How to: Get browser data into Excel, via JavaScript

In a previous article, we discussed a backend technique of reporting automation from large databases into Excel, using Java. Now let’s look at a frontend technique that pulls Excel files from the grids / tables within a web application, using JavaScript.

Nowadays, most of our information intake happens online. Especially when you need a convenient way to quickly access, view, filter and analyze large amounts of data, there are few better tools than a web browser. Think of flight departure and landing times, stock exchange data, or visualizing various trends: their respective web applications are better than almost anything else.

“Almost” because there will be situations when convenience is not your most important KPI, and you will need to access the whole dataset locally:

  • A dedicated software (e.g. Excel) with extensive functions will be of much better use than a filterable browser grid, especially when it comes to more intensive work (think pivots, macros etc.).
  • Sharing data (especially if already processed / analyzed) is much easier when files are available.
  • Going back and forth between you (/your browser) and the server (/backend) has the potential to slow things down.

So, for each task, use its dedicated tool:

  • For quick access and first overview: check the in-browser data.
  • For sharing the data and in-depth work: pull the data into a local (Excel) file.

Here’s a very simplified breakdown of the process:

Berg Software - JavaScript to Excel diagram
In order to execute “Part B”, we work with SheetJS – so let’s look at the details, shall we?

What is SheetJS and what does it do?

SheetJS is the JavaScript library that allows parsing and writing of various spreadsheets formats, including the Excel’s xlsx. It’s not the single library that does that, but it’s by far the most popular – possibly because it comes in two variants: community (free) and commercial.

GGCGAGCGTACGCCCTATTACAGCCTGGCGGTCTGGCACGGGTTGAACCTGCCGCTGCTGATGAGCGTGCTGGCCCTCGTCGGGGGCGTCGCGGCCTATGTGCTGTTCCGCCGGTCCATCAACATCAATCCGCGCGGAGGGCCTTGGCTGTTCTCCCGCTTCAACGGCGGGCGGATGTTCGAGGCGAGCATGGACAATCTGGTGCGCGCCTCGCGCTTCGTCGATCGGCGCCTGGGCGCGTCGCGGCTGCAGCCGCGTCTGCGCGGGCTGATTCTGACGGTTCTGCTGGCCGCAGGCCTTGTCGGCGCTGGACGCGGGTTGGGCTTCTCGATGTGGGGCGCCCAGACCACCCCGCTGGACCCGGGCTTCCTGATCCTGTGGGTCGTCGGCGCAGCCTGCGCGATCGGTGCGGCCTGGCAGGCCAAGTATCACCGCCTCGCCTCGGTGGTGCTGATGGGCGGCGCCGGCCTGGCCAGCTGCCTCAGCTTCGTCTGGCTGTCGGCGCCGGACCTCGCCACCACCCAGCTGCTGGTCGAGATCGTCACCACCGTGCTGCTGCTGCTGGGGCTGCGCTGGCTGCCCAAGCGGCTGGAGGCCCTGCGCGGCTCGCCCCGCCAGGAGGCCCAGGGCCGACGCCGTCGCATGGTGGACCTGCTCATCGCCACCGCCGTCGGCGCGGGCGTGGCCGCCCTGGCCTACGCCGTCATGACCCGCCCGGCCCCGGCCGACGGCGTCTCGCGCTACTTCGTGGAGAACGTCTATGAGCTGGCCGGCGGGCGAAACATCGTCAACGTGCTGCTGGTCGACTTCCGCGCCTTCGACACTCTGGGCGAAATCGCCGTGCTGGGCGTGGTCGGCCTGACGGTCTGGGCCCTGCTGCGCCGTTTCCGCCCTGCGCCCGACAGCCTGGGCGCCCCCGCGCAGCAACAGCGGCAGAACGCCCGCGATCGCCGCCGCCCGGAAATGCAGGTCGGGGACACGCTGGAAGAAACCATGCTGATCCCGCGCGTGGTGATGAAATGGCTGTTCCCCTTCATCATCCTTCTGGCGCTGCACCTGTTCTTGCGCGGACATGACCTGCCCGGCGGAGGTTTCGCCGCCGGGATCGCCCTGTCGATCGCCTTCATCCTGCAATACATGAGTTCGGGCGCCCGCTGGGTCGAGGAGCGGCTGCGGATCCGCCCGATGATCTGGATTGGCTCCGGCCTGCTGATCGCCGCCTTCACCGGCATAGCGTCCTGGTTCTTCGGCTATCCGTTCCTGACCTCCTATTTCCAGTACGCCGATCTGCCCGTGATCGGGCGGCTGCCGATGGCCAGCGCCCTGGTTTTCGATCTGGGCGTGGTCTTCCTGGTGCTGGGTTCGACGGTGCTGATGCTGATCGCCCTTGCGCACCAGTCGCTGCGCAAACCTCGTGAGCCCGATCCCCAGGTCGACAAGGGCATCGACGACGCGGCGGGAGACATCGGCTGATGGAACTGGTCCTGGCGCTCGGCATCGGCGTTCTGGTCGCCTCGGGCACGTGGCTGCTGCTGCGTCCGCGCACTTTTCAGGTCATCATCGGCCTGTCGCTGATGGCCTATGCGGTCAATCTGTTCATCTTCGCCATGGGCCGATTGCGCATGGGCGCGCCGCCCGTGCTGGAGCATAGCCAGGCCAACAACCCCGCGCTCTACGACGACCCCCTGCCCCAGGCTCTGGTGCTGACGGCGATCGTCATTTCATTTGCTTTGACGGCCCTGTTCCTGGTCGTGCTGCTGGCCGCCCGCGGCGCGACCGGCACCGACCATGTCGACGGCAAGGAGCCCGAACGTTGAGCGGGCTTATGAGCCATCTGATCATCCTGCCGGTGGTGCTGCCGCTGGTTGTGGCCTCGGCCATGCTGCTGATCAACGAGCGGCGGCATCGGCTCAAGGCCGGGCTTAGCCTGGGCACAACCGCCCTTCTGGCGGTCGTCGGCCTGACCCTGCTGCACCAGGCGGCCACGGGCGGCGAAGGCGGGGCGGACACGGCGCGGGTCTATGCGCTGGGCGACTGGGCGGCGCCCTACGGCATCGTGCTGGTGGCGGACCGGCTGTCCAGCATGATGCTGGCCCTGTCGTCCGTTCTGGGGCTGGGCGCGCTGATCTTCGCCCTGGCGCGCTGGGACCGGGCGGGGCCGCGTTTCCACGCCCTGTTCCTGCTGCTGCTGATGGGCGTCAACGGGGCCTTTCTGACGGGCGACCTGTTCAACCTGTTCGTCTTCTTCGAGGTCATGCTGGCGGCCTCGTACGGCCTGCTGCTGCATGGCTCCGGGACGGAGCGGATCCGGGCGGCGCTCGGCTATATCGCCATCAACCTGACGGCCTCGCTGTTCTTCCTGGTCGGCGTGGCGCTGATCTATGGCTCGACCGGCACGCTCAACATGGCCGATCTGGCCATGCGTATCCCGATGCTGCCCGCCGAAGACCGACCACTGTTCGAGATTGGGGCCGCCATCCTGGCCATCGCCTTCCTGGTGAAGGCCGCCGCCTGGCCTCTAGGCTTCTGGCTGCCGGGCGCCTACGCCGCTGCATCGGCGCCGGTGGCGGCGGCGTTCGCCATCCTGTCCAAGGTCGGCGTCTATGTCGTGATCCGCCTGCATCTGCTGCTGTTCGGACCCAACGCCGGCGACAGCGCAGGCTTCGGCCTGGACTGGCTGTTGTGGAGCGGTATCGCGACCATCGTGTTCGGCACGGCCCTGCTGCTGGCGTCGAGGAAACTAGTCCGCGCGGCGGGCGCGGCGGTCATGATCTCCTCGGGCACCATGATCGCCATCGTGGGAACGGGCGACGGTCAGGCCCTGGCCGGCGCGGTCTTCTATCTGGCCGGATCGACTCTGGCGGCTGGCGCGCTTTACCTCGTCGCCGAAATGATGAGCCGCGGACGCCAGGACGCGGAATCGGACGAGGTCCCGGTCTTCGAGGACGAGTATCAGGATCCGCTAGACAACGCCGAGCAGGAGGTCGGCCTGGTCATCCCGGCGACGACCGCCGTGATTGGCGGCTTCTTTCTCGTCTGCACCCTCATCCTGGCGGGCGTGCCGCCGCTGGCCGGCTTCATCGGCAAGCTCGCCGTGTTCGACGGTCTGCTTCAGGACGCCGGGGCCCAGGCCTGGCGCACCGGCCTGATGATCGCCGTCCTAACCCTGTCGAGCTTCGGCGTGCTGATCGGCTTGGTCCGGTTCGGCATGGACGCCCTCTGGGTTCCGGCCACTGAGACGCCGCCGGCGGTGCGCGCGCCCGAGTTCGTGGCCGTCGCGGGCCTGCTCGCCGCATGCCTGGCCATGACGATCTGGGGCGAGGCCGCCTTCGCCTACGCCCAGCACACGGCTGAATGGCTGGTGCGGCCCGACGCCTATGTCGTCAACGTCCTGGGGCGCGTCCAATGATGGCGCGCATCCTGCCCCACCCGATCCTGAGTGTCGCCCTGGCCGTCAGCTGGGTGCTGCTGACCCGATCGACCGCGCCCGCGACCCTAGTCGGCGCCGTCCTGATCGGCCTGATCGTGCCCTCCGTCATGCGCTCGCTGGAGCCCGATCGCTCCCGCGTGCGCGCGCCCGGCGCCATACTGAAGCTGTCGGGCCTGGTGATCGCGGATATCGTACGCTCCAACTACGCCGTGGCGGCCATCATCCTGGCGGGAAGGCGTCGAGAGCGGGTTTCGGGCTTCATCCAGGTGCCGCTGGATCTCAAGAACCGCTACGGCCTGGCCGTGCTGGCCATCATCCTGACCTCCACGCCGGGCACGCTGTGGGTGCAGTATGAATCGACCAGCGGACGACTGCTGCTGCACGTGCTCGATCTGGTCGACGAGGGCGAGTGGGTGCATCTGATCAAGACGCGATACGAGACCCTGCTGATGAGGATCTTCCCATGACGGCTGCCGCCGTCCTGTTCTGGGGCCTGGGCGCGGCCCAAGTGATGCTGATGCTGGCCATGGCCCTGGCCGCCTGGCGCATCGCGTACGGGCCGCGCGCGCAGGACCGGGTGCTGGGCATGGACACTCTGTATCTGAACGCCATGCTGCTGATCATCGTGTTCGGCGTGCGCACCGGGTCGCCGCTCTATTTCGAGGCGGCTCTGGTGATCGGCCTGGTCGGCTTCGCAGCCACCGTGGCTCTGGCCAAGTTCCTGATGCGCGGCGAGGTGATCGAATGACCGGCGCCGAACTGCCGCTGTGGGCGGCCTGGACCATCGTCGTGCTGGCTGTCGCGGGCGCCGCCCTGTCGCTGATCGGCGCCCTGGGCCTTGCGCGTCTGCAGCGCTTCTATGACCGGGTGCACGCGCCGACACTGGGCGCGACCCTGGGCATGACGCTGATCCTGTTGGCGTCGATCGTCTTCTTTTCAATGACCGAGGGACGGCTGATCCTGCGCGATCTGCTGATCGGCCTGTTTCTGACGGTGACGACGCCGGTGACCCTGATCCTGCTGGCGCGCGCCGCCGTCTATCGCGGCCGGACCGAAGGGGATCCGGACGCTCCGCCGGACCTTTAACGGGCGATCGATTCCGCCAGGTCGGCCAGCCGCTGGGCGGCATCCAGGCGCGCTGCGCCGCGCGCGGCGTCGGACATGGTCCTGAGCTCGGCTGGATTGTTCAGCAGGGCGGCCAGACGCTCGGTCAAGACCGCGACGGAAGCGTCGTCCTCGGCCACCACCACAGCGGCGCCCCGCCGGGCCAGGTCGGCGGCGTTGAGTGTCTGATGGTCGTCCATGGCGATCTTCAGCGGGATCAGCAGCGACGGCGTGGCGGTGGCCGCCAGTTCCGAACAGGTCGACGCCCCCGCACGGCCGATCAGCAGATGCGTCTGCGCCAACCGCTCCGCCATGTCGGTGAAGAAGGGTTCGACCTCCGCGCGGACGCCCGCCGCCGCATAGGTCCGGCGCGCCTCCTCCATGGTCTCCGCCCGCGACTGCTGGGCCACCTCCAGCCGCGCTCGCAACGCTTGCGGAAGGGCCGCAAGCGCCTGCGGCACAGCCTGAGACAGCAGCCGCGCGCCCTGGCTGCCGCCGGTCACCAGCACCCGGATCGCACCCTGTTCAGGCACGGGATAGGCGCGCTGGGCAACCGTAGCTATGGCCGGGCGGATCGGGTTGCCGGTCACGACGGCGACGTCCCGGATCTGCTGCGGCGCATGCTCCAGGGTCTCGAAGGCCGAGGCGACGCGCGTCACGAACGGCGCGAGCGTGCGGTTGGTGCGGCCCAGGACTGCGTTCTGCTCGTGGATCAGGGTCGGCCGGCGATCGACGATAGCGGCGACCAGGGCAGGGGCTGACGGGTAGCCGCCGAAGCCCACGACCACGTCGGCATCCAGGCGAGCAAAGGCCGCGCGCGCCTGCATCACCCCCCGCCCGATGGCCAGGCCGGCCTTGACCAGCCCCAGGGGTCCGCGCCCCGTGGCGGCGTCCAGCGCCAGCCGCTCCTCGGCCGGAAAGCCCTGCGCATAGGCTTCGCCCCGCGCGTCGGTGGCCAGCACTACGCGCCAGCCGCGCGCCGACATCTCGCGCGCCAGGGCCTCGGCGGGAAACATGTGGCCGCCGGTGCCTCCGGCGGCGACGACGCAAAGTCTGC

The free variant offers most of the features you need, such as:

  • Creating, parsing, populating and editing a spreadsheet
  • Converting a spreadsheet to CSV and HTML
  • Exporting a HTML table as spreadsheet
  • Manipulating cells (merge, hide / unhide)
  • Manipulate rows and columns
  • Inserting comments

The commercial one offers more advanced features, like:

  • Supports VBA and Macros
  • Adding pictures and charts
  • Working with rich text, fonts, colors, and borders
  • Formula and hyperlink support
  • Pivot table and chart
  • Converting styled Html to spreadsheets

Why SheetJS?

  • Fast
  • Simple to use
  • Offers comprehensive guidelines
  • It’s popular and has an active support forum

How does it work?

SheetJS is focusing on data transformation. Instead of having to painfully read (or write-to) every cell of the spreadsheet, it supports you in mapping your spreadsheet into a JS object. For that, it provides an intermediate layer for manipulating the data.

Once this mapping is done, the magic of actual transferring the data to (or from) the cumbersome underlying spreadsheet format happens behind the scenes.

SheetJS provides some functions to work with the data, so basically everything you need for data manipulation.

In this article, I’m going to provide an overview of this library’s capabilities, focusing on how to generate an Excel file.

Install

First things first, in order to use the library, we need to install it into our project. To install the library to your application, you need to run the next command line:

npm install xlsx –save

SheetJS has a utils tool class that helps us with:

  • Adding data to data tables
  • Converting different file types to workbooks
  • Converting workbooks into different file types
  • Workbook and cell operations, etc.

Create an Excel file

In order to create an Excel file, first we need to create parts of the file. We know that an Excel is made up from a workbook that has one or many worksheets.

A. We can create a worksheet from 3 different types of formats (array-of-arrays, json, and DOM table):

Create from Array of arrays (aoa):

const worksheet: XLSX.WorkSheet = XLSX.utils.json_to_sheet(jsonData);

Create from JSON:

const worksheet: XLSX.WorkSheet = XLSX.utils.aoa_to_sheet(aoaData);

Create from DOM table:

const worksheet: XLSX.WorkSheet = XLSX.utils.table_to_sheet(document.getElementById('my-table'));

B. Once we have a sheet (or multiple sheets), we must add it/them to a workbook.

The next function creates a new workbook:
const workbook: XLSX.WorkBook = XLSX.utils.book_new();